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February Books 7) Little Women

7) Little Women, by Louisa May Alcott

Well, it's a step towards my reading resolutions. Good, wholesome stuff, so wholesome that I really really need to read some Lovecraft/Alcott crossover fiction. What eldritch lore was Mr Brooke so fascinated by? What did the girls really have in their picnic baskets? What did Amy discover when she fell through the ice? Enquiring minds want to know...

My only two close encounters with this book before I read it were, first, Edward Eager's classic The Time Garden, in which some children from the late 1950s go back almost a century and have an afternoon with the March girls; and second, the attempts of Sandi Toksvig on the BBC's Big Read to persuade us to vote for it. Since it is one of the widely recognised classics of English literature, I went out and bought a Penguin edition combining Little Women, Good Wives and an extensive critical apparatus of endnotes and editorial preface; and bounced pretty much straight off it.

Anne reminded me that we also had a copy of hers in the house, and indeed it turned out to be one she had been awarded as a school prize when she was ten; a battered old Puffin edition, with illustrations by Shirley Hughes. Somehow I found this much more approachable; it was much easier to keep the characters of the girls sorted out with the visual reminder that they were all different sizes.

So I read it - it's easy enough going - and I can see why people like a novel of well-drawn mainly female characters, of a family under stress. But I found it all really too wholesome for me - I almost cheered when Meg drank too much champagne and got hungover, but that is the closest we get to debauchery. I was complaining the other day about authors who stretch me too much; I'm afraid this didn't really stretch me enough.


( 6 comments — Leave a comment )
Feb. 23rd, 2006 08:44 pm (UTC)
I don't know an HPL/Alcott cross, but have you read "Scream for Jeeves" by "Wodecraft"?
Feb. 23rd, 2006 09:04 pm (UTC)
Re: Well...
Of course! I think it's still on Neil Gaiman's site somewhere...
Feb. 23rd, 2006 08:46 pm (UTC)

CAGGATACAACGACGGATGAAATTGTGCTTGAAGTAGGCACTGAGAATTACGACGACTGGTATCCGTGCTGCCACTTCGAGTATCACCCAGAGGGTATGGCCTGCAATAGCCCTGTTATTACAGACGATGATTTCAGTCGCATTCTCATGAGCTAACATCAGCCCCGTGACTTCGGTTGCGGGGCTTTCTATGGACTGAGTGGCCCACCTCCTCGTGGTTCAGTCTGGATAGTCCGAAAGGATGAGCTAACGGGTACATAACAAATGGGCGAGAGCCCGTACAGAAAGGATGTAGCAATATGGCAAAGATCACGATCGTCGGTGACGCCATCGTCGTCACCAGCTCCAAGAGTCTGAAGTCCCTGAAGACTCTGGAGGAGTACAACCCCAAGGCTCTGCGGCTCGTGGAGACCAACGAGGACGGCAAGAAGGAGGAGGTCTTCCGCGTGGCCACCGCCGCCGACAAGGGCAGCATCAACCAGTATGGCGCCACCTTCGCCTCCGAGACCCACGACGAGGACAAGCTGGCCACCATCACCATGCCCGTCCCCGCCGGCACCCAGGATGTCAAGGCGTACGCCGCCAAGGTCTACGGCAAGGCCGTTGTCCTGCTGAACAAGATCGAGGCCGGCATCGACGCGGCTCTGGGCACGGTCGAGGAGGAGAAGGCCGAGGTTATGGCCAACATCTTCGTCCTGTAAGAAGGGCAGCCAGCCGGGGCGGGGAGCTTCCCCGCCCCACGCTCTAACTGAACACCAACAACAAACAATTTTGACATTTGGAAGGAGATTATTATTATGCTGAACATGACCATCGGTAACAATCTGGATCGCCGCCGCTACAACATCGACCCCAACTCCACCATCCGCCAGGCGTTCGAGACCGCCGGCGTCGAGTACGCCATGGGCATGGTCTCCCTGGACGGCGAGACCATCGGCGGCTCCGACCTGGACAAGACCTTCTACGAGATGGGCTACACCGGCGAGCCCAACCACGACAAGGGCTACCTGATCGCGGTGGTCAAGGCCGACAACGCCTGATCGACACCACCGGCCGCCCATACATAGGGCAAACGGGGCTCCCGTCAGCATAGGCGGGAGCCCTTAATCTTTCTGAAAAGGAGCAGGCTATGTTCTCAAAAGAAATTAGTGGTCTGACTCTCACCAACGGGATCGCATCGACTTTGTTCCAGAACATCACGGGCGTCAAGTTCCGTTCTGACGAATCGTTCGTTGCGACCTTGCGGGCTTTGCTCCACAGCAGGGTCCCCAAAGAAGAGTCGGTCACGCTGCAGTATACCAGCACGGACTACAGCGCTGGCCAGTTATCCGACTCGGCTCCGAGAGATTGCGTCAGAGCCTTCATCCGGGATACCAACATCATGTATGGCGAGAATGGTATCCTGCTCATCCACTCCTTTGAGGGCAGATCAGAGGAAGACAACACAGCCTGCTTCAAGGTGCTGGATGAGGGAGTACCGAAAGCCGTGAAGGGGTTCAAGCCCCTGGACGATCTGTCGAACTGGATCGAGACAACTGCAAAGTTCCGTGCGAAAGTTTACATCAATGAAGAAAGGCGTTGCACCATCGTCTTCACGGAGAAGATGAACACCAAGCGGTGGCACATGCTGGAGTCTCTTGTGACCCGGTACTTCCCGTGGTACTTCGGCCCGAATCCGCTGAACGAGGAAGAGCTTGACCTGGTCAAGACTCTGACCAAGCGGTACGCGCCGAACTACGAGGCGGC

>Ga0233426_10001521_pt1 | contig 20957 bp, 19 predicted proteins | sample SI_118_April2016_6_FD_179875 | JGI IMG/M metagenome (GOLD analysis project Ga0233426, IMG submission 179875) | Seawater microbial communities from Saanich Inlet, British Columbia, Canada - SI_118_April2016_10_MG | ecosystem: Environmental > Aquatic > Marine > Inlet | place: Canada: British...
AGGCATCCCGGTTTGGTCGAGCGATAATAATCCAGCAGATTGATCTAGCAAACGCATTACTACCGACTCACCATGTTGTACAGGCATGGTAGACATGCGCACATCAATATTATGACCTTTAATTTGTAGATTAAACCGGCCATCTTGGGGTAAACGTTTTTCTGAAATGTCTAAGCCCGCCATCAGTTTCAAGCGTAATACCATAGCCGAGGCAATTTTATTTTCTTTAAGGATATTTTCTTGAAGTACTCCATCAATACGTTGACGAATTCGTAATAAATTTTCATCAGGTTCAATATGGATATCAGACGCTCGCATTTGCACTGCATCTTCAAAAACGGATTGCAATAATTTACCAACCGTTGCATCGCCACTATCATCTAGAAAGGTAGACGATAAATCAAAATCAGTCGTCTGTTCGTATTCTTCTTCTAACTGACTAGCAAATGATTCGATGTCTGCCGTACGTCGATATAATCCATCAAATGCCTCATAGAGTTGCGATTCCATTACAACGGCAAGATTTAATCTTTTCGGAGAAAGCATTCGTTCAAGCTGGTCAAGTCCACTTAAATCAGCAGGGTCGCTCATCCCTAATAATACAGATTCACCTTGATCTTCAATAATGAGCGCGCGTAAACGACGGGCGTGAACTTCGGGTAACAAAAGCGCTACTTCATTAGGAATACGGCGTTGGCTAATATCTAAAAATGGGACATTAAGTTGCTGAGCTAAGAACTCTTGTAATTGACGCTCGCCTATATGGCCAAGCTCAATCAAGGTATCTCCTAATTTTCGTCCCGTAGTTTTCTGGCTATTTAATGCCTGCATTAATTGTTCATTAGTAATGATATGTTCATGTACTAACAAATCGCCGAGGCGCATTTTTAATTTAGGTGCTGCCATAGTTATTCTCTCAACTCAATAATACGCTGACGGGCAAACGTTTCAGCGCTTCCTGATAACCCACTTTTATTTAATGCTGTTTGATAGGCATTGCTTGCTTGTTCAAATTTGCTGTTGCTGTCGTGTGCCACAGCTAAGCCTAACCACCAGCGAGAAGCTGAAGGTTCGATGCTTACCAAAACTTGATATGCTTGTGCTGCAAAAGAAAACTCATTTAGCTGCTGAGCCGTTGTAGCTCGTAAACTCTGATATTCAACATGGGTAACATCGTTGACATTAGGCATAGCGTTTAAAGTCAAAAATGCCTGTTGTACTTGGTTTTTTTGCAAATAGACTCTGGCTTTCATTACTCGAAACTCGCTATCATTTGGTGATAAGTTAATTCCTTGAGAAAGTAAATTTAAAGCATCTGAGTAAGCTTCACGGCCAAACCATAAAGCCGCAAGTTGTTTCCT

You might find one of the recent interventions, March by Geraldine Brooks, more to your taste. It's largely Mr March's story (with an interlude from Marmee), and draws on Bronson Alcott's life too. Rather more debauchery and politics in that one.
Feb. 23rd, 2006 09:05 pm (UTC)
I think I'd need a stronger recommendation than that before I started experimenting!
Feb. 23rd, 2006 09:35 pm (UTC)
I am afraid I counted 'Little Women' as one of those books I had to read to finish my education. I had come across so many references to it in various books over the years. Most telling was Simone de Beauvoir's account of her obsession with it and her fury at how 'Good Wives' played out, fury made all the more potent by the fact that she had to WAIT for the second book to be published only to be crushed when it was. It is such an entrenched piece of literary history that it is odd to think of it as ever having been fresh and newly published.

And oh GOD! do I want to slap each and every one of them. It's not as insufferable as 'What Katy Did' but pretty much all of its views of femininity are repugnant.
Feb. 25th, 2006 07:24 am (UTC)
Why? My very limited and decontextualised memories of nineteenth century novels bring me two models for intelligent young heroines. One is the fairy tale ending (specifically, Cinderella) where you fall in love with a man who is conveniently very rich (eg Jane Austen's novels, also "Jane Eyre" after a freak accident removes the obstacle to her happiness). The other is the tragic ending (eg "The Mill on the Floss", and I can't remember what happens to Tess of the D'Urbervilles, but that's one I surely do want to slap). Alcott's Jo goes out and works for a living, turns down the chance to marry a rich young man, confronts the problem that the writing which is easy to sell is stuff she's ashamed of writing, and finally marries a poor and unconventional husband with whom she goes into business running an alternative school which challenges prevalent models of masculinity. (Special classes in hugging and crying). The writing is not abandoned, but she wants to write things she is proud of instead of churning things out to pay the bills. So, educate me, what other nineteenth century novel should I read where the young heroine gets to be happy through her own effort and initiative rather than through making a good marriage? I'm not being sarcastic, I'm not very well read, if there are any I'd like to know.

As an adult reader 140 years later, I want to know about the parts of the story Alcott left out, such as the difficult, impractical idealist father. But she wasn't writing for me, she was writing for the people who would buy the book in 1868.

The wholesome-ness is not to everyone's taste (me, I like the Precious Ramotswe books so what can you expect?) but I find Alcott not guilty of promoting repugnant femininity.
( 6 comments — Leave a comment )

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